MENU INNOVATIONS | Staff Reporter, Australia

Industry bigwigs pass judgment on Domino’s Chef’s Best pizzas

Is it really a “game changer” or just pure hype?

Domino’s recently launched its Chef’s Best pizza range to much fanfare with its eight new pizza varieties loaded with premium toppings.

Aside from orchestrating a massive advertising and promotion blitz for Chef’s Best pizzas, Domino’s CEO Don Meij even proclaimed it a “game changer” and a premium pizza range that will “revolutionize the Australian pizza industry” because of its unbeatable value. Meij’s basic argument: With ingredients this good and prices so low, who can resist these pizzas?

Only annual sales will tell whether the Domino’s Chef’s Best pizza range becomes a financial success. But what about its impact on the brand and the industry? Will it allow Domino’s to steal customers away from gourmet pizza providers? And will the pizza market shift into a more competitive gear as rivals launch counter campaigns against Chef’s Best?

Is it really a revolutionary product?
Based on our interviews with 5 food industry and brand marketing veterans, some believe that Domino’s intention was not really to release a “revolutionary” product in the sense of being the first of its kind – there have already been gourmet pizza brands like Crust in the market for years. Rather, it launched a product that would link the word “quality” in the same breath as Domino’s.

“A move to quality product is always a good strategic move; the customer knows the quality and what they are prepared to pay. Any strategy that will move a brand away from being price driven is a long term winner,” said Steve Hansen, founder of Chooks Fresh & Tasty now under Quick Service Restaurant Holdings (QSRH), and current King of Strategy at Think DONE Management Consultancy.

Offering premium pizzas becomes even more compelling for fans when the price point is kept low, or at least lower than what would have been expected given the ingredients found in the Chef’s Best pizzas. The Shiraz Lamb & Tomato pizza, for example, is topped with swanky ingredients like shiraz braised lamb shank, capsicum and mint yogurt sauce mixed with familiar staples like red onion, mushroom, tomato, and mozzarella. The fact that there are eight such premium varieties in the Chef’s Best line only adds to the value perception.

“From first glance one would think that the range has been changed with upgraded quality which would indicate higher food cost,” said Hansen. “Range would appear to be different to direct competitors in the takeaway market.”

“They have a good variety of all the proteins and have a fancy Vegetarian option too,” said Merrill Pereyra, managing director at Healthy Habits, and former regional manager for McDonald’s Greater Asia.

“I am sure that the Domino's regular customers are very happy with the extension to the menu. And the inclusion of a range of ingredients and flavours made popular by the ubiquitous cooking reality TV shows is strategically timely,” said Melissa Webber, owner and creative director at Holy Cow! Design and Advertising, which has handled visual strategy and branding for QSR clients like Mad Mex.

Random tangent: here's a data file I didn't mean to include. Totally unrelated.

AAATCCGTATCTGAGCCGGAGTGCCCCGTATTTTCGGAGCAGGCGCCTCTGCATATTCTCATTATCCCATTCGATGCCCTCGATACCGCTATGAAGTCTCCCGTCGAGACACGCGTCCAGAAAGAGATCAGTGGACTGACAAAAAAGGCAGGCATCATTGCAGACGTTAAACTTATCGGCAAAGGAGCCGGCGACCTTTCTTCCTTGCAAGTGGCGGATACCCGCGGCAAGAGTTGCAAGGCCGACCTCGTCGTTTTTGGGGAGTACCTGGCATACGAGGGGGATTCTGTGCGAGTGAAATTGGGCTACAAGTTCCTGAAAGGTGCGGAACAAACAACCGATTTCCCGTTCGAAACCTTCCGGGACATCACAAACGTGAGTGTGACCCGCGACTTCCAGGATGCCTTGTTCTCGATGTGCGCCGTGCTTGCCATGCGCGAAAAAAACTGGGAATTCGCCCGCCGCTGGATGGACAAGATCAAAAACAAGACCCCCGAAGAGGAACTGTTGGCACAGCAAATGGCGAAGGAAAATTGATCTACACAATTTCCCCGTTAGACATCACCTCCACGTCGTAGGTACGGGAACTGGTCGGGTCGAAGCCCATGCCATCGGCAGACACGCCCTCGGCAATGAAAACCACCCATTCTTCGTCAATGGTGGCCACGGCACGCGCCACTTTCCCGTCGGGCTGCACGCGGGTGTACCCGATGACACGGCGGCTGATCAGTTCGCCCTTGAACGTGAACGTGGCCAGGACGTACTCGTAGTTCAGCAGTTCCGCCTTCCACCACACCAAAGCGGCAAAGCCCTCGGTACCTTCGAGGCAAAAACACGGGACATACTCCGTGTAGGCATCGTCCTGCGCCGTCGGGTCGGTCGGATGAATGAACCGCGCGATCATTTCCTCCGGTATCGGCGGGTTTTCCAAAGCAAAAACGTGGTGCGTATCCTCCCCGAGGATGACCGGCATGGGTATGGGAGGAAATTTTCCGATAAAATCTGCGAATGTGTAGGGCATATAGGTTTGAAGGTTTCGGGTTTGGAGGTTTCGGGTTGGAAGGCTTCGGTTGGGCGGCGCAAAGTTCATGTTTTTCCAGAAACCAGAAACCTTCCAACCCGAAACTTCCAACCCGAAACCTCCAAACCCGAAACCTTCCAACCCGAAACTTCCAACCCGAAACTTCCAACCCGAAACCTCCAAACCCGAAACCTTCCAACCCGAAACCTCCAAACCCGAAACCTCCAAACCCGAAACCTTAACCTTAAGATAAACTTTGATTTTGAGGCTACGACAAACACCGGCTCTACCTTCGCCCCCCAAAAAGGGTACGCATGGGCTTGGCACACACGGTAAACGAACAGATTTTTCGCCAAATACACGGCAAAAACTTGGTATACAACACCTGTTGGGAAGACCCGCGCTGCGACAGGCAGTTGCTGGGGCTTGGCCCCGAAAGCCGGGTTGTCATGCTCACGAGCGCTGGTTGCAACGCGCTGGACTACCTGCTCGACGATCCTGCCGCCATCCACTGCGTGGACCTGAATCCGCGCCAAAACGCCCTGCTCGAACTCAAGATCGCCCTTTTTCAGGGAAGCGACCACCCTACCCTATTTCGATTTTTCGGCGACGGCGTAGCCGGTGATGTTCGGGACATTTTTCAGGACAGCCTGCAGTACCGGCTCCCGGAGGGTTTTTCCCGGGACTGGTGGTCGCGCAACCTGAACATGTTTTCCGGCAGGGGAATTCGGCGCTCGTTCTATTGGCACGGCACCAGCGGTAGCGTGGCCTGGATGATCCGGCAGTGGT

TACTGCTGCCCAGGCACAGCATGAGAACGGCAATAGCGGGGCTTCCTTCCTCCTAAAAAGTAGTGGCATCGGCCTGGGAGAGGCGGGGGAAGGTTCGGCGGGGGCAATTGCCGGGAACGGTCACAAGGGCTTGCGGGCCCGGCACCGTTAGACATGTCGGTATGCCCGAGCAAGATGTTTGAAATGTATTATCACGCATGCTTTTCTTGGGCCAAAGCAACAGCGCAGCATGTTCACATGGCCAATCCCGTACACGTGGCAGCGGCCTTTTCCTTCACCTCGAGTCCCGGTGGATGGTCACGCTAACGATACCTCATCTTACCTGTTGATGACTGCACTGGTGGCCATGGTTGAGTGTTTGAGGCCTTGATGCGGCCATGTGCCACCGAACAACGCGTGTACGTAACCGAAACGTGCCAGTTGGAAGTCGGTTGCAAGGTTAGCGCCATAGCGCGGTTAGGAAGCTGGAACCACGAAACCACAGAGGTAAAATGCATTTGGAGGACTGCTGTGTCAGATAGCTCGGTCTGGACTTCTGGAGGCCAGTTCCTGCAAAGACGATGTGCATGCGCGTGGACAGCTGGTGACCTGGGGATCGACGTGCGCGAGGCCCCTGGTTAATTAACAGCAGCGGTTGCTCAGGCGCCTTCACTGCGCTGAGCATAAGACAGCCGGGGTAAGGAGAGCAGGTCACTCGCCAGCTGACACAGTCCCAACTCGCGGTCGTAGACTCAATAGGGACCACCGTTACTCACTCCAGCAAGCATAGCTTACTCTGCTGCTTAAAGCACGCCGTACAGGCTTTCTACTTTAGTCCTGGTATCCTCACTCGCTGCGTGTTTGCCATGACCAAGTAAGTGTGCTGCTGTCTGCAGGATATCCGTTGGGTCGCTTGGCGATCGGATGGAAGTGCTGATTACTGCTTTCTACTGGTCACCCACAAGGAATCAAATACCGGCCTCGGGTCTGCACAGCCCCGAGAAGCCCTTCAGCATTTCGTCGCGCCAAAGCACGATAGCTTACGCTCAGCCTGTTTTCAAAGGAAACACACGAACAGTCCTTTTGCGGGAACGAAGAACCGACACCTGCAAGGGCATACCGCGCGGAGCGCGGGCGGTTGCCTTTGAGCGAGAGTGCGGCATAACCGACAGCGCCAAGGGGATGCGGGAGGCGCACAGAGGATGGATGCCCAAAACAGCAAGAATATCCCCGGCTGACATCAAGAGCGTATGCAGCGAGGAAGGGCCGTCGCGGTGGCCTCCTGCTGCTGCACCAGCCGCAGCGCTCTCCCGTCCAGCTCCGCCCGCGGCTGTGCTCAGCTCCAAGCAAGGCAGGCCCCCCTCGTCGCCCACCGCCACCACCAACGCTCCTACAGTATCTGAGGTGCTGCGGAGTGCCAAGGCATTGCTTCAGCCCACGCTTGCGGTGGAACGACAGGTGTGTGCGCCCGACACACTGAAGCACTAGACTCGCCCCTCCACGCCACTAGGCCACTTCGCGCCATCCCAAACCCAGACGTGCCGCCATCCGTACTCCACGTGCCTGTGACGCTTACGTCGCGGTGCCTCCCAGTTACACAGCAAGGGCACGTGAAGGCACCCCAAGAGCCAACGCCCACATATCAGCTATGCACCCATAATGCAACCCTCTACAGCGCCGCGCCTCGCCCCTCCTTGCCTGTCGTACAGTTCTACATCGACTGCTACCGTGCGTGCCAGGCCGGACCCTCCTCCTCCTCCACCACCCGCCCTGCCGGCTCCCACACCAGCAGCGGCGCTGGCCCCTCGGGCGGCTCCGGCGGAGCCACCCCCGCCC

Too much hype for its own good?
But some in the panel feel Domino’s went too far with the use of its marketing buzzwords such as “revolutionary” and “game changer”. Expectations became so high for Chef’s Best both before and after launch that it disappointed some fans when the actual product released, hurting the credibility of the pizza brand.

“Strategically, Domino’s have made a terrible mistake. I guess they have achieved publicity that could be seen as a positive. [But] they have underestimated the intellect of the consumer, hence the obvious backlash,” said Costa Anastasiadis, one of the founders of the decade-old Crust brand, considered a pioneer in the gourmet pizza segment. Crust is now under RFG.

“The idea strategically was probably a good one. However, the execution and hype towards consumers and the disappointment was not a good move,” said Nigel Patient, brand strategist at Head Mark, which has handled brand and marketing campaigns for franchise retail giant Foodco Group.

Webber said that the anticipation generated by the teaser campaign was not justifiable given the announcement itself, which was essentially just a new pizza menu.

“Unfortunately, Domino's claims of 'game changer' and 'revolutionary' seem to have had a negative impact on consumers and left them feeling misled and disappointed. In addition, these feelings also seem to have translated to many customer experiences upon ordering from the new 'Chef's Best' range – Domino's Facebook page is full of customer complaints calling their claims false and misleading after a disappointing dining experience after ordering from the new menu,” said Webber.

Webber added that given the resources spent to promote Chef’s Best only to elicit vocal hostility from current and potential customers, “sadly the campaign does not appear to have been a strategic success for Domino's so far.”